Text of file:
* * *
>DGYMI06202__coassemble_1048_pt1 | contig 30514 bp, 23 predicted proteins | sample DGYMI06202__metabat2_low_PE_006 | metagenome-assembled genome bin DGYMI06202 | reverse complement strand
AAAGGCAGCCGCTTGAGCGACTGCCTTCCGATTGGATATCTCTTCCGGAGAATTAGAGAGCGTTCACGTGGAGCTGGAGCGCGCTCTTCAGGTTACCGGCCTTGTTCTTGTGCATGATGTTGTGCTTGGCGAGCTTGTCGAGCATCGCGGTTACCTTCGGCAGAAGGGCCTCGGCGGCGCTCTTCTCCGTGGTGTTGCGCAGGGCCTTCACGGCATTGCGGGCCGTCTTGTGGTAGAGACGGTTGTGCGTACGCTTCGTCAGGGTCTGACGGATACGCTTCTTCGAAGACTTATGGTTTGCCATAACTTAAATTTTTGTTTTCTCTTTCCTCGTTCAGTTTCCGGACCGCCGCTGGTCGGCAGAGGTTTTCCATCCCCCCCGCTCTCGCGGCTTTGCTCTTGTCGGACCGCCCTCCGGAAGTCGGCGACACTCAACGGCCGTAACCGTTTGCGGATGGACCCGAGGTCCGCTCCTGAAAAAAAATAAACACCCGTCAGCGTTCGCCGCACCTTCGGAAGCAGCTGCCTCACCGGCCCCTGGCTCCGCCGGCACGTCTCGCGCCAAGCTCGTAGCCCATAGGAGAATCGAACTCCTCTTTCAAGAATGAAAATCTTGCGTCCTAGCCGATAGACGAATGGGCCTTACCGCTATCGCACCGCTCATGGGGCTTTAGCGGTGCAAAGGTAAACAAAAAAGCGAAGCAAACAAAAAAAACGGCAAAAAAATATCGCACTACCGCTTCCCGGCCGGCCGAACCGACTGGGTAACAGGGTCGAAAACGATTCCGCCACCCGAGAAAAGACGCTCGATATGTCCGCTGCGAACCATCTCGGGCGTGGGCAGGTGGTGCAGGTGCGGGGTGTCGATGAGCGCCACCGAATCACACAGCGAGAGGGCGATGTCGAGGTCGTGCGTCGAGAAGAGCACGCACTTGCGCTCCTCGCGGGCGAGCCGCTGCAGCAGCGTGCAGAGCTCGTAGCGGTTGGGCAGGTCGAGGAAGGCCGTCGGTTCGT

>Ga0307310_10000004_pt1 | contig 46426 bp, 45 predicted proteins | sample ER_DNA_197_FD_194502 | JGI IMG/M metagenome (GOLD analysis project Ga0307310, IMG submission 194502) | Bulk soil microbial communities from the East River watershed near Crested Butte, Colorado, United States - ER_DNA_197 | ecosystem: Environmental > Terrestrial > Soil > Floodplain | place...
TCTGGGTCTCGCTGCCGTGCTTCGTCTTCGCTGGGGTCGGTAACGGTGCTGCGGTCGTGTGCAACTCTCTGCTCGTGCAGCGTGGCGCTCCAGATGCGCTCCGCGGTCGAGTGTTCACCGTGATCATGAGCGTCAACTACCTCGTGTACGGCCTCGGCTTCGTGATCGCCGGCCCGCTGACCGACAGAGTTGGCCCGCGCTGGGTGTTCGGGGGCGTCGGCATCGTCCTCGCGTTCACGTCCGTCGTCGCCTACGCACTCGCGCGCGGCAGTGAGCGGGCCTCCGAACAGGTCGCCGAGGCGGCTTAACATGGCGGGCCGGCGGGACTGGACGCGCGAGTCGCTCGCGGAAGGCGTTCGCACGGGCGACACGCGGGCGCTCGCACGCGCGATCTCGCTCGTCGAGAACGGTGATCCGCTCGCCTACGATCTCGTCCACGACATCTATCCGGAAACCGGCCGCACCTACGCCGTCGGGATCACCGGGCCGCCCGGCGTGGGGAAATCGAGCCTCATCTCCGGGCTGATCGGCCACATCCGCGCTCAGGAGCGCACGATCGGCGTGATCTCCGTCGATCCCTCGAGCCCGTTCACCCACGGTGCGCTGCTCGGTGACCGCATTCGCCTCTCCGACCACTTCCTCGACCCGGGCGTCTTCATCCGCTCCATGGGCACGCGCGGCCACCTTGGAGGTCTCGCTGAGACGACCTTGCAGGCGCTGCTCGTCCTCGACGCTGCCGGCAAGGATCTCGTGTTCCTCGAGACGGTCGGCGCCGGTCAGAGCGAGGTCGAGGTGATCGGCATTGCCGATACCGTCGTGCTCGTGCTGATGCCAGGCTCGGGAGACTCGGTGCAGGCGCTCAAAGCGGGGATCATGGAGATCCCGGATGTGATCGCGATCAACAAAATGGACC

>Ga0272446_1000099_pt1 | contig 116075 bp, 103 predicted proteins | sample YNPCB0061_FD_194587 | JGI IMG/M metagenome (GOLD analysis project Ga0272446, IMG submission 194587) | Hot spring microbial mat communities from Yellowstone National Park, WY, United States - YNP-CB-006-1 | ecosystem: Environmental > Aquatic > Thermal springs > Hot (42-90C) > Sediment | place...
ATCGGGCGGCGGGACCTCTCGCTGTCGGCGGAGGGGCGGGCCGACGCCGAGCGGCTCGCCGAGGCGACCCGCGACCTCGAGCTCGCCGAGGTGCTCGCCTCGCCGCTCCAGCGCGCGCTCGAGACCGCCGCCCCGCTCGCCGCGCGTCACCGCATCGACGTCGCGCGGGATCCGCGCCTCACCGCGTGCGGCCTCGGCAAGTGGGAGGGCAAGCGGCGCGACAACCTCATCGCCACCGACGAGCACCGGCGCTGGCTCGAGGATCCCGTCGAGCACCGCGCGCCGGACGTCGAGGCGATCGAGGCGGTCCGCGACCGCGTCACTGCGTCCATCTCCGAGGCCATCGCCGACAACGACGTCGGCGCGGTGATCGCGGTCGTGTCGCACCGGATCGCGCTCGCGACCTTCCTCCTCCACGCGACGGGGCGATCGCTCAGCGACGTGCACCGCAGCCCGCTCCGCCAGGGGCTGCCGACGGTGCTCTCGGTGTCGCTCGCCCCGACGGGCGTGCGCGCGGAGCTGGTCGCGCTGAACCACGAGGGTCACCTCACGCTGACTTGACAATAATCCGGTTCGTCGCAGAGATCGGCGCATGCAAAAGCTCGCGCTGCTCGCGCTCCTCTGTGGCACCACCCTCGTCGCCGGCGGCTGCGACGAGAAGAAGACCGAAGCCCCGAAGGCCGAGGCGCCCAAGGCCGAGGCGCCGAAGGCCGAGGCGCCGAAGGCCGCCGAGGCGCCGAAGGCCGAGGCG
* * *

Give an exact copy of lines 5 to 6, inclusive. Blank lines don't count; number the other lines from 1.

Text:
>Ga0272446_1000099_pt1 | contig 116075 bp, 103 predicted proteins | sample YNPCB0061_FD_194587 | JGI IMG/M metagenome (GOLD analysis project Ga0272446, IMG submission 194587) | Hot spring microbial mat communities from Yellowstone National Park, WY, United States - YNP-CB-006-1 | ecosystem: Environmental > Aquatic > Thermal springs > Hot (42-90C) > Sediment | place...
ATCGGGCGGCGGGACCTCTCGCTGTCGGCGGAGGGGCGGGCCGACGCCGAGCGGCTCGCCGAGGCGACCCGCGACCTCGAGCTCGCCGAGGTGCTCGCCTCGCCGCTCCAGCGCGCGCTCGAGACCGCCGCCCCGCTCGCCGCGCGTCACCGCATCGACGTCGCGCGGGATCCGCGCCTCACCGCGTGCGGCCTCGGCAAGTGGGAGGGCAAGCGGCGCGACAACCTCATCGCCACCGACGAGCACCGGCGCTGGCTCGAGGATCCCGTCGAGCACCGCGCGCCGGACGTCGAGGCGATCGAGGCGGTCCGCGACCGCGTCACTGCGTCCATCTCCGAGGCCATCGCCGACAACGACGTCGGCGCGGTGATCGCGGTCGTGTCGCACCGGATCGCGCTCGCGACCTTCCTCCTCCACGCGACGGGGCGATCGCTCAGCGACGTGCACCGCAGCCCGCTCCGCCAGGGGCTGCCGACGGTGCTCTCGGTGTCGCTCGCCCCGACGGGCGTGCGCGCGGAGCTGGTCGCGCTGAACCACGAGGGTCACCTCACGCTGACTTGACAATAATCCGGTTCGTCGCAGAGATCGGCGCATGCAAAAGCTCGCGCTGCTCGCGCTCCTCTGTGGCACCACCCTCGTCGCCGGCGGCTGCGACGAGAAGAAGACCGAAGCCCCGAAGGCCGAGGCGCCCAAGGCCGAGGCGCCGAAGGCCGAGGCGCCGAAGGCCGCCGAGGCGCCGAAGGCCGAGGCG